An Italian-American living la dolce vita in the Deep South

An Italian-American living la dolce vita in the Deep South

Monday, August 31, 2009

A Visit from the Holy See

About a month ago I noticed a new visitor on my blog: Holy See, Vatican City State.

Yes, that's right, someone at the Vatican visited my blog.

First I was in awe. Holy Toledo the Pope visited my blog!

Then I was worried. Have I written anything unkind? When was the last time I went to confession? Uhm...I probably shouldn't have said Holy Toledo.

Then I called my Mom.

My Mom . . . who with the birth of every grandchild declares to all the world that he will be the next Pope (not a mere priest, mind you, but THE POPE). She was thrilled about the holy visit: You write such nice things about your faith, why shouldn't the Pope read your blog?

Mom, please.

But then I figured it out: a few months ago the Bishop of Verona ceremoniously sealed and forwarded to the Vatican the formal papers nominating our family friend, Sandro Nottegar, as a candidate for sainthood.

And because I have written about Sandro a few times . . . well, it was those specific posts that were visited. It seems that the formal investigation has begun.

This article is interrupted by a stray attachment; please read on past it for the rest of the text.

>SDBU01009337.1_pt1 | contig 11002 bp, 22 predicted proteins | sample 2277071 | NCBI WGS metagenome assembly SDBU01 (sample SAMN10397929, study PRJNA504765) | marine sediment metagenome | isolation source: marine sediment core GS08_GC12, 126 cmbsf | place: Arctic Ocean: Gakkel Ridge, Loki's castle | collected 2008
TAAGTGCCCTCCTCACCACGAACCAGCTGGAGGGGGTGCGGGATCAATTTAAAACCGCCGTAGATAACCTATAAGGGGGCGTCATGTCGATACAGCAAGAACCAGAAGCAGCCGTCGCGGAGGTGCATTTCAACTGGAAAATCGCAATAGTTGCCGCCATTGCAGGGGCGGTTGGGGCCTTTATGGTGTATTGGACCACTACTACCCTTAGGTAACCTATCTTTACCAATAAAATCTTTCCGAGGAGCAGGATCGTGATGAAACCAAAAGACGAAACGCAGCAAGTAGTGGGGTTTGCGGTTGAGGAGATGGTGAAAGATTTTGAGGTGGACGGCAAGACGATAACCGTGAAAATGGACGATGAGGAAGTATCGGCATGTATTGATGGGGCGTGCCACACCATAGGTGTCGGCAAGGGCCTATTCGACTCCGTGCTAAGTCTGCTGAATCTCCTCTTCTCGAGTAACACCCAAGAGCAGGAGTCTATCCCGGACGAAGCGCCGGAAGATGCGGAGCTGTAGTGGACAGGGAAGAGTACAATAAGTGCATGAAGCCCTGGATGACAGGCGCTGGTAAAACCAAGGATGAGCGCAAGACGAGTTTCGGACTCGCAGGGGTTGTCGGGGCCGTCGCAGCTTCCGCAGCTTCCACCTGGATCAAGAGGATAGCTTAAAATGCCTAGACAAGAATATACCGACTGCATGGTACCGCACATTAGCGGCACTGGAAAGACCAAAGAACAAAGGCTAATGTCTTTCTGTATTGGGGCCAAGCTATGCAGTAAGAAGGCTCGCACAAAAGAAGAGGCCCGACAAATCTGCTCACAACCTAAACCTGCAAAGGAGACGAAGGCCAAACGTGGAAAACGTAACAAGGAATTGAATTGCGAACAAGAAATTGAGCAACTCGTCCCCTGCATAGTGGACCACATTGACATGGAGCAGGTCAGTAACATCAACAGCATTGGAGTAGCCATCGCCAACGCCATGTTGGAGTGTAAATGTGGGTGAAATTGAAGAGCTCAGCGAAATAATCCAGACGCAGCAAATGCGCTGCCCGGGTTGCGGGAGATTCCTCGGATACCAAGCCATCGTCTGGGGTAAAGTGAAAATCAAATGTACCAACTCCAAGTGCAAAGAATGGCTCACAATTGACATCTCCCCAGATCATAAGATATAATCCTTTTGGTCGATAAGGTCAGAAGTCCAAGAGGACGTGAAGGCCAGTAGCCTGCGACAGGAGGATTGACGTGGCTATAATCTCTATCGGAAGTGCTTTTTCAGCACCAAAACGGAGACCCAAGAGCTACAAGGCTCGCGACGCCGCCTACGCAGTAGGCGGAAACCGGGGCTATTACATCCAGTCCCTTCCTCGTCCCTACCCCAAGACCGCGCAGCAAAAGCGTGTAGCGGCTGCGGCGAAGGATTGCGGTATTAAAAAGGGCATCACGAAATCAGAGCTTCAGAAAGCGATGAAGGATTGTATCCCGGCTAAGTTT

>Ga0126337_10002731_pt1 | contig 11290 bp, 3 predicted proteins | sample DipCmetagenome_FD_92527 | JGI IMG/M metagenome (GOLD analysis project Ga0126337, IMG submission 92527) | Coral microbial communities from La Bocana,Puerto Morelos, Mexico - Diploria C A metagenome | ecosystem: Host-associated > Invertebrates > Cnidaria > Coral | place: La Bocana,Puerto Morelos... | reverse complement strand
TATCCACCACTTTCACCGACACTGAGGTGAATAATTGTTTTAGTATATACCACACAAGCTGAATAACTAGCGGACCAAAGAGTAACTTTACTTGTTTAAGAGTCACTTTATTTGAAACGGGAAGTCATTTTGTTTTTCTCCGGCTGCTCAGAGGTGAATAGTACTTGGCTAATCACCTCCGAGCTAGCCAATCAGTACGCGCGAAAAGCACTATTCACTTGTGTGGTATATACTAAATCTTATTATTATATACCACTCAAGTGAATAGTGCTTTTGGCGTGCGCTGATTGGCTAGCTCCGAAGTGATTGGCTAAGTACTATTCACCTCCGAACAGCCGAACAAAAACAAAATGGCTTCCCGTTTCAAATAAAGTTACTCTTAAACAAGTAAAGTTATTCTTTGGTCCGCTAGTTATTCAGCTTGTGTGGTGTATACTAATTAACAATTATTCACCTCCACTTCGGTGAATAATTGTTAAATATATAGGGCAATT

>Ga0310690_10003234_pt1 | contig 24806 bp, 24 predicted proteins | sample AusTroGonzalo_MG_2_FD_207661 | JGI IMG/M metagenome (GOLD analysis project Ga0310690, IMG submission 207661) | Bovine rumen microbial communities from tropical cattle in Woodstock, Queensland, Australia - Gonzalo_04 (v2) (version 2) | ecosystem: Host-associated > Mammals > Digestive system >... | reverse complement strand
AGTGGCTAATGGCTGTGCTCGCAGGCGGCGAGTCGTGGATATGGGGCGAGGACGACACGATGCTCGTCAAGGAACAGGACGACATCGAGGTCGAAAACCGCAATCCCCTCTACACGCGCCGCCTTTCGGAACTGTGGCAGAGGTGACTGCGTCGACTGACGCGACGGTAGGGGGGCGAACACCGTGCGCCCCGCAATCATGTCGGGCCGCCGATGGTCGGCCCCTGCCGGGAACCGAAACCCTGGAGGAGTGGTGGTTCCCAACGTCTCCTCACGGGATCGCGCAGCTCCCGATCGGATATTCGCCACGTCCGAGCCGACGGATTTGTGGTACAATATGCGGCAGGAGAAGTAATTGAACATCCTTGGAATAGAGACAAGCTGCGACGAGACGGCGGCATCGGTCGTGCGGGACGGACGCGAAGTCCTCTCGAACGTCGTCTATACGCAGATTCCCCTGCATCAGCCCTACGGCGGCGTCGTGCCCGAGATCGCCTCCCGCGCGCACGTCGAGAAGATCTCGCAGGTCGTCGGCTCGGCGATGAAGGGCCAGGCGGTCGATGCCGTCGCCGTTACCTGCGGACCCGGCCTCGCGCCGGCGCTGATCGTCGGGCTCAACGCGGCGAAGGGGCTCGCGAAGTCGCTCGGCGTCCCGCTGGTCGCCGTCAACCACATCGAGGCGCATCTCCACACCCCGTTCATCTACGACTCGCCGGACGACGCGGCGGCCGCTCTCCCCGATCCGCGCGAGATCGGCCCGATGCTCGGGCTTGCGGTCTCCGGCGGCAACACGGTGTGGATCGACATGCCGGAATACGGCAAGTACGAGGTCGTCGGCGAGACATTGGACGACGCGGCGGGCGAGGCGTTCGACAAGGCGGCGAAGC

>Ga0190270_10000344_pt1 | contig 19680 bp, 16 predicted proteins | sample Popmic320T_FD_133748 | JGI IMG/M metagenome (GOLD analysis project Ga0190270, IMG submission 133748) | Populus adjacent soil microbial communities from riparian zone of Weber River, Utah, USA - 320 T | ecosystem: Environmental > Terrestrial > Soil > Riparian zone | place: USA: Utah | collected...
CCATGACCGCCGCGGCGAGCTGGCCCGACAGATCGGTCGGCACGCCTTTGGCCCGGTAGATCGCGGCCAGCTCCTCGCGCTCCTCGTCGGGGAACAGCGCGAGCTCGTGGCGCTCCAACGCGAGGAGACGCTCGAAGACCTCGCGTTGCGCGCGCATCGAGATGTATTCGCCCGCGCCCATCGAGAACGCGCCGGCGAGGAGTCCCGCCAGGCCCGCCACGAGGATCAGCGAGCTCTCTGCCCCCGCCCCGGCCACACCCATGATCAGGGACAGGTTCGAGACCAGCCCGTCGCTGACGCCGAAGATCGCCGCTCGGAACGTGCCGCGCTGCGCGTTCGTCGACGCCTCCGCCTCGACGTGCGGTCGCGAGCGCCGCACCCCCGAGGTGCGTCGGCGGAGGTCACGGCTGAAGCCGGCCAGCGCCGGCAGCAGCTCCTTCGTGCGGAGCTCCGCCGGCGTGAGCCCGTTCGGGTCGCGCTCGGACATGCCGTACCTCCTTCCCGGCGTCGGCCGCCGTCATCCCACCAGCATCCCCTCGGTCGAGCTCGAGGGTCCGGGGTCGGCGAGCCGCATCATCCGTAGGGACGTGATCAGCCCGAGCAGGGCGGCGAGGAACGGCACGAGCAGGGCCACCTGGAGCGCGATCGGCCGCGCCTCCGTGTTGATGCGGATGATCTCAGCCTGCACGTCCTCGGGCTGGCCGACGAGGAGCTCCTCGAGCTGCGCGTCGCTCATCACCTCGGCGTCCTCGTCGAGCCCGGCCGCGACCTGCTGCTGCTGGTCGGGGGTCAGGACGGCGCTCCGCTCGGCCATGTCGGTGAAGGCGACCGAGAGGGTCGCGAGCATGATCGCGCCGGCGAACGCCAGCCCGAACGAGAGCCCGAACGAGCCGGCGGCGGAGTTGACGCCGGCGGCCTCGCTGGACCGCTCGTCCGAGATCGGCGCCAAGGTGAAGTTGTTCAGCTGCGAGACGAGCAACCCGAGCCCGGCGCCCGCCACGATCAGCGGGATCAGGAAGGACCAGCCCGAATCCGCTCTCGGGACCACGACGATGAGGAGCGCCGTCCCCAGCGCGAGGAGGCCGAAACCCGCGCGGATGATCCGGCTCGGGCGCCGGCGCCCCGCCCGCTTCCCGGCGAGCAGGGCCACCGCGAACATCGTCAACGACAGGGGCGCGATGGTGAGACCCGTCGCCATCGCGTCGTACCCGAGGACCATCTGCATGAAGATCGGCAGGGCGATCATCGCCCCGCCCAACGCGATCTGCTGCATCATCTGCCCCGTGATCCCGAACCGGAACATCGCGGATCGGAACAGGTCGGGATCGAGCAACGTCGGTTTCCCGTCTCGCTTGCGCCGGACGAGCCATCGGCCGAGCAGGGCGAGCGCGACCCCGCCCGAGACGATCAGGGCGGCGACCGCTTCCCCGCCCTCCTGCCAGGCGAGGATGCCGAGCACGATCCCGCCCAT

Wow. I am still in awe.

Saturday, August 29, 2009

Choosing to Act

I am a cautious person. With decisions I ponder, mull, and consider all the facts.

And when it comes to questions of health, I don't like to take risks.

What am I talking about? Well, I have varicose veins AND venus reflux disease in my legs. There. I bet you didn't know that about me. Varicose veins...ugh. I even hate the words.

For years I simply ignored them and dressed accordingly: long, wide-legged pants, long skirts, stylish black tights in the winter, etc.